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Fresno chile

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Fresno chile
Cross section of a Fresno chile pepper
SpeciesCapsicum annuum
Cultivar groupNew Mexico chile
CultivarFresno chile
Heat Medium
Scoville scale2,500–10,000 SHU

The Fresno chile or Fresno chili pepper (/ˈfrɛzn/ FREZ-noh) is a medium-sized cultivar of Capsicum annuum. It should not be confused with the Fresno Bell pepper.[1] It is often confused with the jalapeño pepper but has thinner walls, often has milder heat, and takes less time to mature. It is, however, a Fresno County chile, which is genetically distinct from the jalapeño and it grows point up, rather than point down as with the jalapeño.[1][2] The fruit starts out bright green changing to orange and red as fully matured. A mature Fresno pepper will be conical in shape, 50 mm (2 in) long, and about 25 mm (1 in) in diameter at the stem.[3] The plants do well in warm to hot temperatures and dry climates with long sunny summer days and cool nights. They are very cold-sensitive and disease resistant, reaching a height of 60–75 cm (24–30 in).[4]


The Fresno chile was developed and released for commercial cultivation by Clarence Brown Hamlin in 1952. Hamlin named the pepper "Fresno" in honor of Fresno, California. They are grown throughout California, specifically in the San Joaquin Valley.[5]


Fresno chiles are frequently used for ceviche, salsa and as an accompaniment for rice and black beans. Because of their thick walls, they do not dry well[5] and are not good for chili powder. In cooking, they can often be substituted for or with jalapeño and serrano peppers.[6][unreliable source?] Mild green ones can typically be purchased in the summer while the hot red ones are available in the fall. It has different culinary usages depending on its maturity.

The immature green fruits are versatile and can be added to many types of dishes. They add mild heat and flavor to sauces, chutneys, dips, relishes, casseroles, soups, stews and savory dishes. Green Fresnos can also be pickled and eaten whole. They make an excellent garnish for Mexican and Southwestern American cuisine.[7]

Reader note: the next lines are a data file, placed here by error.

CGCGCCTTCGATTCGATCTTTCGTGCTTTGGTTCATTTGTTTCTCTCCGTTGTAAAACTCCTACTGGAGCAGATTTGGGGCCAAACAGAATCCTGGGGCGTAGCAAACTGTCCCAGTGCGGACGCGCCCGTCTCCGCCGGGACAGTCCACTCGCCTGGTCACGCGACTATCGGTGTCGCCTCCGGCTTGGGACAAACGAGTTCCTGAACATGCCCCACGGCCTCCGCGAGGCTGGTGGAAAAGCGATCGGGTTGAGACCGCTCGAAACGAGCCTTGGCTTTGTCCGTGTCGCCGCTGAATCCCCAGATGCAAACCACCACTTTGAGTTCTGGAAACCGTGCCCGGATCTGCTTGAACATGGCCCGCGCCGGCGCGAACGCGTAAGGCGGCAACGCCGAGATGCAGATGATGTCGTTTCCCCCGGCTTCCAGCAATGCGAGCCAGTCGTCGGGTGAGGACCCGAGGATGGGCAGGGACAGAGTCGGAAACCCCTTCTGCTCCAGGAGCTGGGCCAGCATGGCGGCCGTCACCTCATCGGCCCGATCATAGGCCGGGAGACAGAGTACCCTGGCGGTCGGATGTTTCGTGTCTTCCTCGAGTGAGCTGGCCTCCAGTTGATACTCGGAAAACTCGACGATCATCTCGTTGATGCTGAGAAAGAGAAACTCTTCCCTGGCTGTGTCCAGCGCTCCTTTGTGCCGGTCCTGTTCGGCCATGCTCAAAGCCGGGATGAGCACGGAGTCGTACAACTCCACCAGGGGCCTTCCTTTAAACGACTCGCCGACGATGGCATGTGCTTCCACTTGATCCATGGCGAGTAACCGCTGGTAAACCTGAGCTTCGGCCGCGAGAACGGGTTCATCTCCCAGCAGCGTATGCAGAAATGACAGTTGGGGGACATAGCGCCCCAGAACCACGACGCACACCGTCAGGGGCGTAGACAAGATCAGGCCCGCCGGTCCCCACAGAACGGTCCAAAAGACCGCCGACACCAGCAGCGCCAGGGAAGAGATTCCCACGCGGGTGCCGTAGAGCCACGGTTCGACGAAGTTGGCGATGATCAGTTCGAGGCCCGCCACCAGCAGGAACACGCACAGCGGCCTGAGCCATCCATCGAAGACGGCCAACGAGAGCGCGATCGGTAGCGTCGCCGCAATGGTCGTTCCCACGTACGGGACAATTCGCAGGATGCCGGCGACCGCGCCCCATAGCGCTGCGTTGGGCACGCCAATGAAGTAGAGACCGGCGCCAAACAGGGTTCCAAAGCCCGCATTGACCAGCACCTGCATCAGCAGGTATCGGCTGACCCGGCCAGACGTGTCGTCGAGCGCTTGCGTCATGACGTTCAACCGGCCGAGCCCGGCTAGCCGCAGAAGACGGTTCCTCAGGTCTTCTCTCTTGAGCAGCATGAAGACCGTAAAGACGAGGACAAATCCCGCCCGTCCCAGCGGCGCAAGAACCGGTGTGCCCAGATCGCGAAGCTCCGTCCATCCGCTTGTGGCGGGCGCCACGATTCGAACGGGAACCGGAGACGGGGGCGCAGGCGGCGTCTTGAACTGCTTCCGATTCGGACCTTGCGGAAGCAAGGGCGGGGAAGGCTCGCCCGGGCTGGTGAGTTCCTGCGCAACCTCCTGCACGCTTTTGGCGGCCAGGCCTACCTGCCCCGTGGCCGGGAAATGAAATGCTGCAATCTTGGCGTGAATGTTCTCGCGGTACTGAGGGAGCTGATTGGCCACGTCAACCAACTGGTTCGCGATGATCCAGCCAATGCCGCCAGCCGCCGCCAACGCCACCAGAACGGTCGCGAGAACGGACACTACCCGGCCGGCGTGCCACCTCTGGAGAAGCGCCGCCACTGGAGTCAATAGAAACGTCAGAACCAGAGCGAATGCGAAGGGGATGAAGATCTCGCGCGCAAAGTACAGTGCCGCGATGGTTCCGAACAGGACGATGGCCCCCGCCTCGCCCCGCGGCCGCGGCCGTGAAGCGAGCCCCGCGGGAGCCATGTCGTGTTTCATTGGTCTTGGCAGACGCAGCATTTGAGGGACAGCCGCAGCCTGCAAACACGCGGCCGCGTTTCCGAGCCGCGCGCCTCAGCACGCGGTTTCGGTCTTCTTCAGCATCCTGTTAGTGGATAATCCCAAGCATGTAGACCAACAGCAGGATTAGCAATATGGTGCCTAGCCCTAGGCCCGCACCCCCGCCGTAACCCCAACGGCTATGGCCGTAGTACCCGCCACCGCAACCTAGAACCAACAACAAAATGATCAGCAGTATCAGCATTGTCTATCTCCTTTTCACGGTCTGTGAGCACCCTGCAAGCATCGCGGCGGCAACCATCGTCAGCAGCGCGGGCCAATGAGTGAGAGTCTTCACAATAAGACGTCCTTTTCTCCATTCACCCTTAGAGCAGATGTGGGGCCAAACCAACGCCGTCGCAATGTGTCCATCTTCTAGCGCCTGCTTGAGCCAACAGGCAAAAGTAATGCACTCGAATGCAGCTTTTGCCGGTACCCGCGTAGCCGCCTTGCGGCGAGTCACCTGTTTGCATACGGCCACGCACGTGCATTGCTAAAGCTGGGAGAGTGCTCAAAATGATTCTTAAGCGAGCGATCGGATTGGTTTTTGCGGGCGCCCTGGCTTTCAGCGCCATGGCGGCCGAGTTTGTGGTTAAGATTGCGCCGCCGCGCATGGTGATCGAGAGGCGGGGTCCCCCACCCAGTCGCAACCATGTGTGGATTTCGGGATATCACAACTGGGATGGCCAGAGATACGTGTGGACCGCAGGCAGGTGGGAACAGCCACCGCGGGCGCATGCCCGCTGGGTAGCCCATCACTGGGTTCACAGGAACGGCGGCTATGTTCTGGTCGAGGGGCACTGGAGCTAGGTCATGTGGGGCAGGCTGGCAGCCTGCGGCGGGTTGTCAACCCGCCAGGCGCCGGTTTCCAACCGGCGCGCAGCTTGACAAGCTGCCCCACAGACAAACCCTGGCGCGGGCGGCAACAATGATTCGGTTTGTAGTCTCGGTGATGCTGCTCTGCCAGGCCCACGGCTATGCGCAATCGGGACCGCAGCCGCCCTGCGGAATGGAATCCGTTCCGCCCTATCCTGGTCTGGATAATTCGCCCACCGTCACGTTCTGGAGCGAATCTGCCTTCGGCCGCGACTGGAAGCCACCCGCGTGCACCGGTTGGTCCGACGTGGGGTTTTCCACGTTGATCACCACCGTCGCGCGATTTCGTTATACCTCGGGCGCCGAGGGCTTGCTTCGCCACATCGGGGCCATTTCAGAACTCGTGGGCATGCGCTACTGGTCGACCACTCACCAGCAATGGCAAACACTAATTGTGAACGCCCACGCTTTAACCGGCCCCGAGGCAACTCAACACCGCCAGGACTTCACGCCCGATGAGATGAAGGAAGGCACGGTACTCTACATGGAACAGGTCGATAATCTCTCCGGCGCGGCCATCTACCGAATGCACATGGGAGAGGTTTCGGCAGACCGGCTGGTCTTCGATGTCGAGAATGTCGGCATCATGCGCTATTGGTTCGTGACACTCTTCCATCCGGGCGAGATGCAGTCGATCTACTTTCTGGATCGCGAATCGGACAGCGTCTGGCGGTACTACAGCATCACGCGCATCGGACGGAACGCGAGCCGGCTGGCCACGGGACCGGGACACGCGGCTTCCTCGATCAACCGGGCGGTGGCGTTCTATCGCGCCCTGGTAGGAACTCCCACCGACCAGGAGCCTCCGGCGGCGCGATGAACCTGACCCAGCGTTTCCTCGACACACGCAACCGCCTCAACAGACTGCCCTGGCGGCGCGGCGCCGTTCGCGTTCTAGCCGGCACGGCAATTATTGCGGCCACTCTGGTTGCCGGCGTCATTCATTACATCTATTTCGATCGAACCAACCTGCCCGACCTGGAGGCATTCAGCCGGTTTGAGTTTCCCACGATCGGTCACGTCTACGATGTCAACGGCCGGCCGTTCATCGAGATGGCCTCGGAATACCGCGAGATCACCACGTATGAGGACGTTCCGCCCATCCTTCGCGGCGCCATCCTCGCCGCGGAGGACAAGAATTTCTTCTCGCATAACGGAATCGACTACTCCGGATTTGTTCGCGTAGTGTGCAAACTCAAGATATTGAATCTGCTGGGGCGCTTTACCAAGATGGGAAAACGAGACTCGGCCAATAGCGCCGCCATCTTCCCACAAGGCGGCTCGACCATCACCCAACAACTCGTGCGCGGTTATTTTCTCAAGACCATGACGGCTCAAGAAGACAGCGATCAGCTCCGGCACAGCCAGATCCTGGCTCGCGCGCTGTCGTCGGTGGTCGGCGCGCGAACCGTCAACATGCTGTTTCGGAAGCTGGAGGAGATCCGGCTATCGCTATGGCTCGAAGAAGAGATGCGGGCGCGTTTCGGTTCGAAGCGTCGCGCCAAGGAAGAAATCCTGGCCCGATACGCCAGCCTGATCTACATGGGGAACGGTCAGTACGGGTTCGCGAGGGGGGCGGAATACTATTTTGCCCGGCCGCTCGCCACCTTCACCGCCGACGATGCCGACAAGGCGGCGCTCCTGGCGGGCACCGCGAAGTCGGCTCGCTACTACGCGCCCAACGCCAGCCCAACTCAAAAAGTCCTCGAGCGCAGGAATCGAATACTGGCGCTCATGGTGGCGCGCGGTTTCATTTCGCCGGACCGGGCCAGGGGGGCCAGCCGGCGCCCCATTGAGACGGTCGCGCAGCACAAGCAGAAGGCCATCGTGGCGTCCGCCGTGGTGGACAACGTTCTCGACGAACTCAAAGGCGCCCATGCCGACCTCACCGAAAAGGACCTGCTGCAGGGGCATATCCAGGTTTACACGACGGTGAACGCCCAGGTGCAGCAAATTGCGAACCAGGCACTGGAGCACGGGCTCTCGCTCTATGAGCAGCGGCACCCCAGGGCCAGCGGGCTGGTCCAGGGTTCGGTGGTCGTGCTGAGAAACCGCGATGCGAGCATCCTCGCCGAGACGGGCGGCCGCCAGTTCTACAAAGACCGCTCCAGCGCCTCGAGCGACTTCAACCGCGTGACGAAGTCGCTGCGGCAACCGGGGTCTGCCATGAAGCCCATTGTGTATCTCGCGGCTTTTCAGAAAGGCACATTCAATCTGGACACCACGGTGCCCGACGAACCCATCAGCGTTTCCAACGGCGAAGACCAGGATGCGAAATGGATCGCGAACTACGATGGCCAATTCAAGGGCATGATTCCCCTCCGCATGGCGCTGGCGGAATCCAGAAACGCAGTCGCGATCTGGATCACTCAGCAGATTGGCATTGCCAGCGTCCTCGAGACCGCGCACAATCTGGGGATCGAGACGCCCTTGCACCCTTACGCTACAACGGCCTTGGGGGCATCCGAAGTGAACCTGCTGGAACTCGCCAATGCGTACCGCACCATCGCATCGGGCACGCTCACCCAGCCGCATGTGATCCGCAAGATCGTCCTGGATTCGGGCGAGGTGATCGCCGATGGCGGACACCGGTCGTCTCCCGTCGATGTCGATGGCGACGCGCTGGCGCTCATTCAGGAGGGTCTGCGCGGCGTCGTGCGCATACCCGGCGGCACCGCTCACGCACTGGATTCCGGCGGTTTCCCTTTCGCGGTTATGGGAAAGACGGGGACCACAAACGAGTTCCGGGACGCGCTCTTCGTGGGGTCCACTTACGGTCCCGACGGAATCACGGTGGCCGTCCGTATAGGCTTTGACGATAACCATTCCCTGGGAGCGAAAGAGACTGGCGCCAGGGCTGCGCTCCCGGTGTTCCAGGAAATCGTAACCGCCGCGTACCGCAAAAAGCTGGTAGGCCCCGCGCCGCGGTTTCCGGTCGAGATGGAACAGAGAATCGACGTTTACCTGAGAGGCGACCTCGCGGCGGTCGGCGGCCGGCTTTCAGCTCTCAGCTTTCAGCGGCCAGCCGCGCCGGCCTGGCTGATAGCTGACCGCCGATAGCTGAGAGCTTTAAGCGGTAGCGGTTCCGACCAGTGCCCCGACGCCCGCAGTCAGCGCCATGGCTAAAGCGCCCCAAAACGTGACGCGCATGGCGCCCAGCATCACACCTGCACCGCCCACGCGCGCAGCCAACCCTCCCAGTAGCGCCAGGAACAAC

Mature red Fresno peppers provide more flavor and less heat than jalapeño peppers. They are often added to salsas, relishes, ceviches, and marinades. They make good toppings for tacos, tostadas, burgers, sausages and hot dogs. They are large enough to stuff with cheeses, potatoes, seafood and meat.[5] Specific recipes include versions of Romesco and rojo cream sauces.[8]

Nutritional and medical information[edit]

Fresno chiles are an excellent source of vitamin C and B vitamins, containing significant amounts of iron, thiamin, niacin, magnesium and riboflavin. They are low in calories, fat, and sodium and help to reduce cholesterol. Many of these nutrients reach their highest concentrations in red ripe fruit. The heat element is from capsaicin, a chemical compound that provides a natural anti-inflammatory and pain relief and promotes a feeling of being full.[7] Chilies contain a good amount of minerals including potassium, manganese, iron, and magnesium.

See also[edit]


  1. ^ a b Todd C. Wehner (ed.), Vegetable Cultivar Descriptions for North America Pepper (A-L), Lists 1–27 Combined
  2. ^ Paul W. Bosland; Alton L Bailey; Jaime Iglesias-Olivas. "Capsicum Pepper Varieties and Classification". New Mexico State University.
  3. ^ "Spice Up Your Cooking with Peppers". Miss Vickie. Archived from the original on 2012-04-15.
  4. ^ "Fresno Chili". Bonnie Plants. Archived from the original on 2015-09-30. Retrieved 2012-03-28.
  5. ^ a b c "Red Fresno Chile Peppers". Specialty Produce.
  6. ^ "Fresh Chile Peppers". The Cook's Thesaurus.
  7. ^ a b "Green Fresno Chile Peppers". Specialty Produce.
  8. ^ "The Chili of Fresno". TasteFresno. 2011-06-07. Archived from the original on 2016-03-04. Retrieved 2012-03-28.